Ed Yourdon Tribute
In remembrance of Ed Yourdon
Ed Yourdon was one of my favorite professional “goduncles” for whom I felt a special kinship ever since we first met in my mid-20s.
Perhaps it was because of his kindness, or the fact that we were both native New Yorkers. Maybe it was also having studied in Boston at places like MIT and Tufts, or enjoying NYC street photography as a way of storytelling and observing life, which clearly is a key element of Humans of New York on social media. Perhaps it was that folks like us shared a passion to help change the world, or at least change the way our companies worked — to advance the betterment of our teams, our products, or society.
Whether it was some, or all of these, Ed was one of my most trusted mentors. I recall being terribly nervous about starting my own firm and consulting practice at the age of 27. I had no idea what I was doing, but Ed cheered me on. He told me that I had something valuable to say and encouraged me to take risks. It was because of people like Ed, Tim Lister, Tom DeMarco, Roger Pressman, and a small handful of “elders” at the time that I felt inspired to leave the relative safety of corporate life and venture onto the lecture circuit, writing and speaking about Big Ideas, whether it was about preventing “Death March” projects doomed to fail, managing the impacts of outsourcing/offshoring, measuring the success of teams and software project estimation, or getting far enough ahead of Y2K problems before they risked blowing up our collective faces, and, in more recent times, Agile methods.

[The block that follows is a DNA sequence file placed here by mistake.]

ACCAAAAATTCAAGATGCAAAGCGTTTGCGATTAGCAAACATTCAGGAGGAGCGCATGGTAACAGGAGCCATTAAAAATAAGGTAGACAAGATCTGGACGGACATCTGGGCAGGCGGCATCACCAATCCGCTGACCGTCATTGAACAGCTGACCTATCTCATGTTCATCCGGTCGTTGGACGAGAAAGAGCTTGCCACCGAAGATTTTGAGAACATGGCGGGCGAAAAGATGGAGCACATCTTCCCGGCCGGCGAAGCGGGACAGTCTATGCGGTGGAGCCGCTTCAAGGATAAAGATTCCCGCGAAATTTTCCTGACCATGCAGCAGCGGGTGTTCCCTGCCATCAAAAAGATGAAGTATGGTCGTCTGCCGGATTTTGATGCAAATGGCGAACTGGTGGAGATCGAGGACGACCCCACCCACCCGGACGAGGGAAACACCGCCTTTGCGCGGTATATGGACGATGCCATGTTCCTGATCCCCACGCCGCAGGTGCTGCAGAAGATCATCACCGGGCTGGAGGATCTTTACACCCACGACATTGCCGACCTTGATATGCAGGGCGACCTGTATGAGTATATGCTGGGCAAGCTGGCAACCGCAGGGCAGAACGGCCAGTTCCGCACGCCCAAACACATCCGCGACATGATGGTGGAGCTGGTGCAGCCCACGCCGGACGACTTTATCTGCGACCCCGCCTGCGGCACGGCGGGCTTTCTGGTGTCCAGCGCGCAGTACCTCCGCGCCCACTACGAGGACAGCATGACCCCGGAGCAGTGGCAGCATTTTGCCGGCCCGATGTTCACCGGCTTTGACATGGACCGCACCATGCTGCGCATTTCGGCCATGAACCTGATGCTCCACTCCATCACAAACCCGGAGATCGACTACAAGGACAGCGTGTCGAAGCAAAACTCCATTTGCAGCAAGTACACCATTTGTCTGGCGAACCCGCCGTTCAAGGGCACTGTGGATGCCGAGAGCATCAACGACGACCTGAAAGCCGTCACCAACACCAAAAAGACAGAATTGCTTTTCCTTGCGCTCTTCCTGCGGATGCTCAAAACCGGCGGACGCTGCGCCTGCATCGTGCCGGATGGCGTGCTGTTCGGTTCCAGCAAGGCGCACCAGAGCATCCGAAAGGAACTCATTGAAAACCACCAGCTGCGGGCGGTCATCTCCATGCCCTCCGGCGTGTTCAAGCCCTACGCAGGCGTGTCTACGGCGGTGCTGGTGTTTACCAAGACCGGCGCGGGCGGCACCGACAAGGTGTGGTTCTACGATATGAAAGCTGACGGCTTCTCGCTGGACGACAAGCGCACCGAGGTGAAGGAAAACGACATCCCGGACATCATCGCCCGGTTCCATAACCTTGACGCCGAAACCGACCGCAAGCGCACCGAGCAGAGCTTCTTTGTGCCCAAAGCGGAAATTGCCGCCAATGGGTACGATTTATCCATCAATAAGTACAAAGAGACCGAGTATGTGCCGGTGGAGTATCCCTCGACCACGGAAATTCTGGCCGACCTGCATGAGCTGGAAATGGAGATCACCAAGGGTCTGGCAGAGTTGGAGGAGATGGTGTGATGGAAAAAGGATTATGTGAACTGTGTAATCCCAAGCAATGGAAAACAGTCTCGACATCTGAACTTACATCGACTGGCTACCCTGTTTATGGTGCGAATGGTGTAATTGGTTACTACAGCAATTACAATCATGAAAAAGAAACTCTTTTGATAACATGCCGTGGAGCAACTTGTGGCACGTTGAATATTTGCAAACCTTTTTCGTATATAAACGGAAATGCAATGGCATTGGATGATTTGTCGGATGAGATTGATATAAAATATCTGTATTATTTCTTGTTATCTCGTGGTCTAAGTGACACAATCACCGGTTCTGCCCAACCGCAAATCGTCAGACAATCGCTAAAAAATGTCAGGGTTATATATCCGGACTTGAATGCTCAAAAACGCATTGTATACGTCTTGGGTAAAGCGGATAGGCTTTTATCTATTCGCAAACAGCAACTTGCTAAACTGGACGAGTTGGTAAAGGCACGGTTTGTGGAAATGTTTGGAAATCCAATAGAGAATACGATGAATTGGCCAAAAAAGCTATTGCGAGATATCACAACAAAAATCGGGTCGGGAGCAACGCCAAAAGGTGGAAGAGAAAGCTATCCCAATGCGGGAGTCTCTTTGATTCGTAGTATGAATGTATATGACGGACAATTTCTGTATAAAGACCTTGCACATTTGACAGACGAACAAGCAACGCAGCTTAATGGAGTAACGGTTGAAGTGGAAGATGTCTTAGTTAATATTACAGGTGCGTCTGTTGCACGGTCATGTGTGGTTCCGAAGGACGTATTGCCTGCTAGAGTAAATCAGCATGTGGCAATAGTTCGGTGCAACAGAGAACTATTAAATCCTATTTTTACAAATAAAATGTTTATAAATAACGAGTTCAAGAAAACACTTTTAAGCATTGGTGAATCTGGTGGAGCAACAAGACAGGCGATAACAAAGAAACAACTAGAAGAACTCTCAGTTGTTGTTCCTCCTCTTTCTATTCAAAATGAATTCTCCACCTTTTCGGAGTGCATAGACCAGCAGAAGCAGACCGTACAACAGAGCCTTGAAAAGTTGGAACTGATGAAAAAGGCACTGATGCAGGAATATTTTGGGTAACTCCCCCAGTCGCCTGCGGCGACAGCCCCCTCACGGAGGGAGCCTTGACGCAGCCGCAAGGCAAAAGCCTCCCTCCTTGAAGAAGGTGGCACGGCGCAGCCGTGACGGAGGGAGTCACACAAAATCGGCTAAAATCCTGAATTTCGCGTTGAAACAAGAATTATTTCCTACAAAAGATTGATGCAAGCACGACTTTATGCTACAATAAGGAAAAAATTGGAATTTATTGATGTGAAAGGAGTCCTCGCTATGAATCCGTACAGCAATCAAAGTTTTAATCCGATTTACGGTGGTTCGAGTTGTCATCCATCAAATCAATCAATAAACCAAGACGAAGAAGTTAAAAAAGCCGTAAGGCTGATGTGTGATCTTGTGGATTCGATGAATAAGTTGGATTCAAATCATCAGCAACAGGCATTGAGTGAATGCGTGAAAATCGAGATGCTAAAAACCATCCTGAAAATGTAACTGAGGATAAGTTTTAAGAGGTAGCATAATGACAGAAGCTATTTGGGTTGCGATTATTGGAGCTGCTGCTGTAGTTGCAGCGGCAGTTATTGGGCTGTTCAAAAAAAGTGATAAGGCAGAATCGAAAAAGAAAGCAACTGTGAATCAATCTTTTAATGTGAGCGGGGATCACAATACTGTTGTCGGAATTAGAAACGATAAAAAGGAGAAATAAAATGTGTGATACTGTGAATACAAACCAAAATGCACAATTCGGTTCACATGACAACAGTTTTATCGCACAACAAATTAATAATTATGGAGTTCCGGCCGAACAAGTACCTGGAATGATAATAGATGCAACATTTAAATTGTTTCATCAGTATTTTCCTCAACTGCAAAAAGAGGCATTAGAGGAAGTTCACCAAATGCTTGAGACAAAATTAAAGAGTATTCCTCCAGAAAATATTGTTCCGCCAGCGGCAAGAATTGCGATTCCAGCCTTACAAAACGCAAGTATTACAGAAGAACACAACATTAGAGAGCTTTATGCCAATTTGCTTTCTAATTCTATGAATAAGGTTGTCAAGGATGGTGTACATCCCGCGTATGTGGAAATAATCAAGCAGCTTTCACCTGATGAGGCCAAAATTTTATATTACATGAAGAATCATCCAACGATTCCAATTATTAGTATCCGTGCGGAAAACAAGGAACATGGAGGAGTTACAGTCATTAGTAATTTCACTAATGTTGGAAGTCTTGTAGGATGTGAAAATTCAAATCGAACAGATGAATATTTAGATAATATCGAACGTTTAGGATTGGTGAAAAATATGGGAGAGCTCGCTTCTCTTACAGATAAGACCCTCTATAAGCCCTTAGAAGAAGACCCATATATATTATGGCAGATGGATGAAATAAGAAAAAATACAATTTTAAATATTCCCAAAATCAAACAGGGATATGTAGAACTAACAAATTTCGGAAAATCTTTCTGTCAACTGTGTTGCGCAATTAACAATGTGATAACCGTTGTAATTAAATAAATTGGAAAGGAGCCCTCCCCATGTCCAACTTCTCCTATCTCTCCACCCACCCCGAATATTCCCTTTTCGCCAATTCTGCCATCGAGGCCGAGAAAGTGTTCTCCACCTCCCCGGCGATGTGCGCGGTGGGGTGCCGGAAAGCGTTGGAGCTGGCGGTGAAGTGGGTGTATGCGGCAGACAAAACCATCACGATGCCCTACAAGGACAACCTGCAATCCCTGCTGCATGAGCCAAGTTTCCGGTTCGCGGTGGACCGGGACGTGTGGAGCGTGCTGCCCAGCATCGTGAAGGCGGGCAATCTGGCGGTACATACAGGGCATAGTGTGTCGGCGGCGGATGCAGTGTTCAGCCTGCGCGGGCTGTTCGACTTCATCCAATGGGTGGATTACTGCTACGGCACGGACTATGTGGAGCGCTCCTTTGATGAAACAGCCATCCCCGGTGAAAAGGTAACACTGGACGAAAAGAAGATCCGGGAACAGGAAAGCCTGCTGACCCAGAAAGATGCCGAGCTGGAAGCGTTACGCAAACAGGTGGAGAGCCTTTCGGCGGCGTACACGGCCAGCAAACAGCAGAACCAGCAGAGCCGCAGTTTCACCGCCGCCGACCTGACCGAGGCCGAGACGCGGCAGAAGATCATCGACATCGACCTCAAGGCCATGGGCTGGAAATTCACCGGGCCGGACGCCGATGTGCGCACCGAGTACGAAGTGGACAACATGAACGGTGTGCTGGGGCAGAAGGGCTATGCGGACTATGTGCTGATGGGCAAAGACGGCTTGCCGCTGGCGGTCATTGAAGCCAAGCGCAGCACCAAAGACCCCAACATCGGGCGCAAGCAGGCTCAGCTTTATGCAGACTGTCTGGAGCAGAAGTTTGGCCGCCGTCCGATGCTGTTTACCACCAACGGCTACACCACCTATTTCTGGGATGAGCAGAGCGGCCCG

That was what was so inspiring about Ed. A prolific writer with Big Ideas, mutual longtime friend Tim Lister once referred to Ed as “a man who has never had an unwritten thought.” Imagine how honored I felt when Ed asked me to write for his American Programmer journal. I was never more excited about making an impact. American Programmer would later become Cutter IT Journal, marking the beginning of my long, trusted relationship with Cutter Consortium and many former Yourdon Inc. thought leaders.
Long before TED Talks, for more than six years without fail, Ed and I would meet in Camden, Maine, over a beautiful autumn weekend where our colleague Tom DeMarco often served as master of ceremonies for the PopTech conference. It was a pilgrimage of Big Ideas, where we’d hobnob with folks like Bill Joy of Sun Microsystems, Carolyn Porco of JPL/NASA, John Sculley (former CEO of Apple prior to Steve Jobs’s return), and countless other leaders in the field. I’ll always remember sitting with Ed among the front rows, marveling at the implications of talks that unfolded around us, about which we’d feverishly write and expound upon as we continued our merry march through the lecture circuit.